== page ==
Parkinson argues that patriot leaders used racial prejudices to persuade Americans to declare independence. Between the Revolutionary War's start at Lexington and the Declaration, they broadcast any news they could find about Native Americans, enslaved Blacks, and Hessian mercenaries working with their British enemies. American independence thus owed less to the love of liberty than to the exploitation of colonial fears about race.  Thirteen Clocks  offers an accessible history of the Revolution that uncovers the uncomfortable origins of the republic even as it speaks to our own moment.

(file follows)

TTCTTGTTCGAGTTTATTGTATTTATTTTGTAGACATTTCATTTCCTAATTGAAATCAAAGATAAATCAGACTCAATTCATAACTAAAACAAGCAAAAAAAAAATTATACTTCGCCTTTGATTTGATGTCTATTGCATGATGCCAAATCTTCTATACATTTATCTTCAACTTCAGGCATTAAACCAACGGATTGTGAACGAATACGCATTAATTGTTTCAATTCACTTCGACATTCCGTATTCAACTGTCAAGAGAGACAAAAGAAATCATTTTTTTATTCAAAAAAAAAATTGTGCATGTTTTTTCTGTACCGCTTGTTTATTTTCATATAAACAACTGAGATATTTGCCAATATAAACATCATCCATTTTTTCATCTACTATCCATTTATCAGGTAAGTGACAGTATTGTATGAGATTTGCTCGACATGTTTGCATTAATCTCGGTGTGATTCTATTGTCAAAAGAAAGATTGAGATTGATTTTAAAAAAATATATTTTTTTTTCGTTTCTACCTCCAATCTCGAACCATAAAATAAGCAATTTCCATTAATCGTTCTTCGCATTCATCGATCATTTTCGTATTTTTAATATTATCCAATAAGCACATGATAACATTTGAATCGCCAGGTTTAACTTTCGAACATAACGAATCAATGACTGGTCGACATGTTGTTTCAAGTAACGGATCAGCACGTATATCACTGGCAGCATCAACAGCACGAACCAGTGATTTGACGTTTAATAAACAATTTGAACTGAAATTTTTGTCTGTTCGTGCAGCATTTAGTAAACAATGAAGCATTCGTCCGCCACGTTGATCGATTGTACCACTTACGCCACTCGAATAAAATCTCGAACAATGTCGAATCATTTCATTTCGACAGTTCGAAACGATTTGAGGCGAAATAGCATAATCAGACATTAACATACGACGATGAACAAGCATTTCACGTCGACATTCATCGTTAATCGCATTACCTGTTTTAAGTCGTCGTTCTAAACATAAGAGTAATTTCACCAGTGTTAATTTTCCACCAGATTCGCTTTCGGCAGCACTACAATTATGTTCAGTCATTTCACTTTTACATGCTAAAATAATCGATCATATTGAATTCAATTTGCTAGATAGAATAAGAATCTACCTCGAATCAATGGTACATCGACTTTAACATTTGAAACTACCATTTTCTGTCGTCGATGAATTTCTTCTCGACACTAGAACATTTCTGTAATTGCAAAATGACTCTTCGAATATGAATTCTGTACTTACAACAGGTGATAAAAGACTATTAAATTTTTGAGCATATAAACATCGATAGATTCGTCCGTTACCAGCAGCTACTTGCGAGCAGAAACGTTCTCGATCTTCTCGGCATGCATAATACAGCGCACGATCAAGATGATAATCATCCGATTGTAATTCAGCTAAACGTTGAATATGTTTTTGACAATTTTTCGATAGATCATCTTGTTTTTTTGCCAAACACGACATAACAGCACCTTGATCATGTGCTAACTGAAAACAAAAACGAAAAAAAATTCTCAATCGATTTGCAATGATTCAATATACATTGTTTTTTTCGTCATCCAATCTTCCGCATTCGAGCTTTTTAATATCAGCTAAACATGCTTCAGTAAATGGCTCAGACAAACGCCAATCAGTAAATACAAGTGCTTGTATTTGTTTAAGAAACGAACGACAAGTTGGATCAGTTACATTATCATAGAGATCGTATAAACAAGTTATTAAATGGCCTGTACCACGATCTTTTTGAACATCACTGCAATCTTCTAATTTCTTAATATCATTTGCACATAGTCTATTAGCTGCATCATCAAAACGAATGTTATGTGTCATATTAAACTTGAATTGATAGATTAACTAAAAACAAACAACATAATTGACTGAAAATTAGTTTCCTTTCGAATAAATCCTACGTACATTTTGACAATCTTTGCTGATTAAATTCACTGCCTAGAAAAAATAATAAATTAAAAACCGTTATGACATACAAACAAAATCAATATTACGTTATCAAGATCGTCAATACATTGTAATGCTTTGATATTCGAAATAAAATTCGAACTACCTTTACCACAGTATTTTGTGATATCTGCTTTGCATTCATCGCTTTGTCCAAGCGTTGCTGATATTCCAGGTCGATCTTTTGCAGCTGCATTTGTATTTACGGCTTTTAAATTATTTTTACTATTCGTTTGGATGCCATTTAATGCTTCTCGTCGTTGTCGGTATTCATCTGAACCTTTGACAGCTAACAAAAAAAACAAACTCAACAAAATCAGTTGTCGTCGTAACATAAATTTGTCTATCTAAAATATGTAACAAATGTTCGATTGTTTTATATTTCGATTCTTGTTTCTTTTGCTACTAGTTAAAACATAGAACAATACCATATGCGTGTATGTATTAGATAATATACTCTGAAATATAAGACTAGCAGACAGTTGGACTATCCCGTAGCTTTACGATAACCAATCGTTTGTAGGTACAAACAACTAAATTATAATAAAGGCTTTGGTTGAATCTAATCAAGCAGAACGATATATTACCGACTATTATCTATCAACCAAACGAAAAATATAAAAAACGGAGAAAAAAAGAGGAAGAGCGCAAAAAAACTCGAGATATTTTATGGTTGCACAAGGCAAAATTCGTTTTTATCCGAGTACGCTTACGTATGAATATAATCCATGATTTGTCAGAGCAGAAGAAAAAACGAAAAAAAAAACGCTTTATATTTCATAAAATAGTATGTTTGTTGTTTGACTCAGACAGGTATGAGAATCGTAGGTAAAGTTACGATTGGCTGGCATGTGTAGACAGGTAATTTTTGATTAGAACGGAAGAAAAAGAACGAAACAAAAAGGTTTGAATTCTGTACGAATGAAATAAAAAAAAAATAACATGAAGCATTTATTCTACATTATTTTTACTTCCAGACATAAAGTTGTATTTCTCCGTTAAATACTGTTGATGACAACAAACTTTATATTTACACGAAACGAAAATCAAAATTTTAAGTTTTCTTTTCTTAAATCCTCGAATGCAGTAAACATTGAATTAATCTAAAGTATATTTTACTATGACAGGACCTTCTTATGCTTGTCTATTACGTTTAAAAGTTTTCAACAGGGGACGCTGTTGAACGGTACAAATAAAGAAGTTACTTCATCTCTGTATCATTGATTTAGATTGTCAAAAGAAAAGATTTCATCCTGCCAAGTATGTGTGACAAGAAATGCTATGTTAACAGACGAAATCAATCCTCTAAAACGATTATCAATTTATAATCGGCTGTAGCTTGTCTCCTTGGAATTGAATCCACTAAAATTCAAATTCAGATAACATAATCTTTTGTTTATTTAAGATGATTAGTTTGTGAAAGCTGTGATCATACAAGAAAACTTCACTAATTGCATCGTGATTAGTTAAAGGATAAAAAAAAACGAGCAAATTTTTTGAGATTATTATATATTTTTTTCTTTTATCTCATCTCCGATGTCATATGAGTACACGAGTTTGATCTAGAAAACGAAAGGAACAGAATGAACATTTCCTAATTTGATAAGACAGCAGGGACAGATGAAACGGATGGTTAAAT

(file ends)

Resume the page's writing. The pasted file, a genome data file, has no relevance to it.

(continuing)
Professor Principal
2  seeder  JohnRussell    4 weeks ago

I have read all or part of many history books , probably to the extent that I dont even remember half of what I have read. I have also watched many documentaries about history, including about the American Revolution. I understand it , but there is always something new to learn, and at this stage I'm probably going to forget most of it anyway. 

I am beginning to wonder about the worth of even having a national "origin story". Seemingly the idea behind one is that it fosters national unity. But what if it turns out that the national origin story is incomplete or biased? The American national origin story was written almost entirely by white people. George Washington could not tell a lie, Betsy Ross sewed the flag, Paul Revere rode, Benjamin Franklin was the wise old guy who talked all the founders into compromising, the Liberty Bell, Valley Forge, and on and on. It was all about the English colonists. So we teach all this to kids with the expectations that kids will say "I should be like those people".